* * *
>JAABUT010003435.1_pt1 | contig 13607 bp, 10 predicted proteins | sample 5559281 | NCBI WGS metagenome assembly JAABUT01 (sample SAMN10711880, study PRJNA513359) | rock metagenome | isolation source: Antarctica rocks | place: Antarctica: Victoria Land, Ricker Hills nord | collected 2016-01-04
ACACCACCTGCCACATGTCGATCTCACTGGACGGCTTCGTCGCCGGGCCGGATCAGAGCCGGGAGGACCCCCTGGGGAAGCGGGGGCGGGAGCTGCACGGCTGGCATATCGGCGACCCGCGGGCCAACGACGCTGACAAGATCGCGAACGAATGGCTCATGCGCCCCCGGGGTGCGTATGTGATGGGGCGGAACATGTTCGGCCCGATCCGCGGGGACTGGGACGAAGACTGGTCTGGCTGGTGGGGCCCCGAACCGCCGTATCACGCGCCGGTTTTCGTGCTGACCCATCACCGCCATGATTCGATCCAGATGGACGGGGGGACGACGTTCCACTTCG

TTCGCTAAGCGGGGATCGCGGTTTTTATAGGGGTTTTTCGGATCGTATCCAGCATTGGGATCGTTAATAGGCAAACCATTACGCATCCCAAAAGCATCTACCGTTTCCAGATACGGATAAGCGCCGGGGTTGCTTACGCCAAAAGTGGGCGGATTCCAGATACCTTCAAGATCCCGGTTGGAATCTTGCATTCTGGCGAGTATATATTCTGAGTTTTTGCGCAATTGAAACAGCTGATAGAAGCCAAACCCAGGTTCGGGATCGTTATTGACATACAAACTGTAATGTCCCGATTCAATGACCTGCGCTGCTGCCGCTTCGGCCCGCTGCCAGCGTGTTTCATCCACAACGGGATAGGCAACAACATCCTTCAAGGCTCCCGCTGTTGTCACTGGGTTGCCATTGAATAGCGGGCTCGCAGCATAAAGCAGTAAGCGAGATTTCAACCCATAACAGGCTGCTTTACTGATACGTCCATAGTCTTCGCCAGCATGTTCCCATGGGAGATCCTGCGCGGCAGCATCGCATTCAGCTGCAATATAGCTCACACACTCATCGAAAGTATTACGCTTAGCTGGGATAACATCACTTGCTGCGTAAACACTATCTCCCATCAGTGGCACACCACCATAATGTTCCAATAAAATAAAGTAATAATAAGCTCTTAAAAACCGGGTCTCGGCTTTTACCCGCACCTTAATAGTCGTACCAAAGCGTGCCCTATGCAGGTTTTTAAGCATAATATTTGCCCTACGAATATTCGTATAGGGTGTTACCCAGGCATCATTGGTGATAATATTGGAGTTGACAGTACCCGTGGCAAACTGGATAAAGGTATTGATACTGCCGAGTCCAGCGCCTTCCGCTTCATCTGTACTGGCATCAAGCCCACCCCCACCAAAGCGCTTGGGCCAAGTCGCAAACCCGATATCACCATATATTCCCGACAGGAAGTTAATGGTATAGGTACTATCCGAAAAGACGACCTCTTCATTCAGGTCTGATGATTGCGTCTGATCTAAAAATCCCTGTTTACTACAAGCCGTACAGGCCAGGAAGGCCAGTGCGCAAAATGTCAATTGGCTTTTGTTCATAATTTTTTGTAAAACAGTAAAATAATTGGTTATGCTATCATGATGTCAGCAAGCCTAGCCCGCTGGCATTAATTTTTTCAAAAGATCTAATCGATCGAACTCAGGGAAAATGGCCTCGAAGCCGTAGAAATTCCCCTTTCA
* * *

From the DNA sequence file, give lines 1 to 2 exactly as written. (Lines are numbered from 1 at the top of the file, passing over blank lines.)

>JAABUT010003435.1_pt1 | contig 13607 bp, 10 predicted proteins | sample 5559281 | NCBI WGS metagenome assembly JAABUT01 (sample SAMN10711880, study PRJNA513359) | rock metagenome | isolation source: Antarctica rocks | place: Antarctica: Victoria Land, Ricker Hills nord | collected 2016-01-04
ACACCACCTGCCACATGTCGATCTCACTGGACGGCTTCGTCGCCGGGCCGGATCAGAGCCGGGAGGACCCCCTGGGGAAGCGGGGGCGGGAGCTGCACGGCTGGCATATCGGCGACCCGCGGGCCAACGACGCTGACAAGATCGCGAACGAATGGCTCATGCGCCCCCGGGGTGCGTATGTGATGGGGCGGAACATGTTCGGCCCGATCCGCGGGGACTGGGACGAAGACTGGTCTGGCTGGTGGGGCCCCGAACCGCCGTATCACGCGCCGGTTTTCGTGCTGACCCATCACCGCCATGATTCGATCCAGATGGACGGGGGGACGACGTTCCACTTCG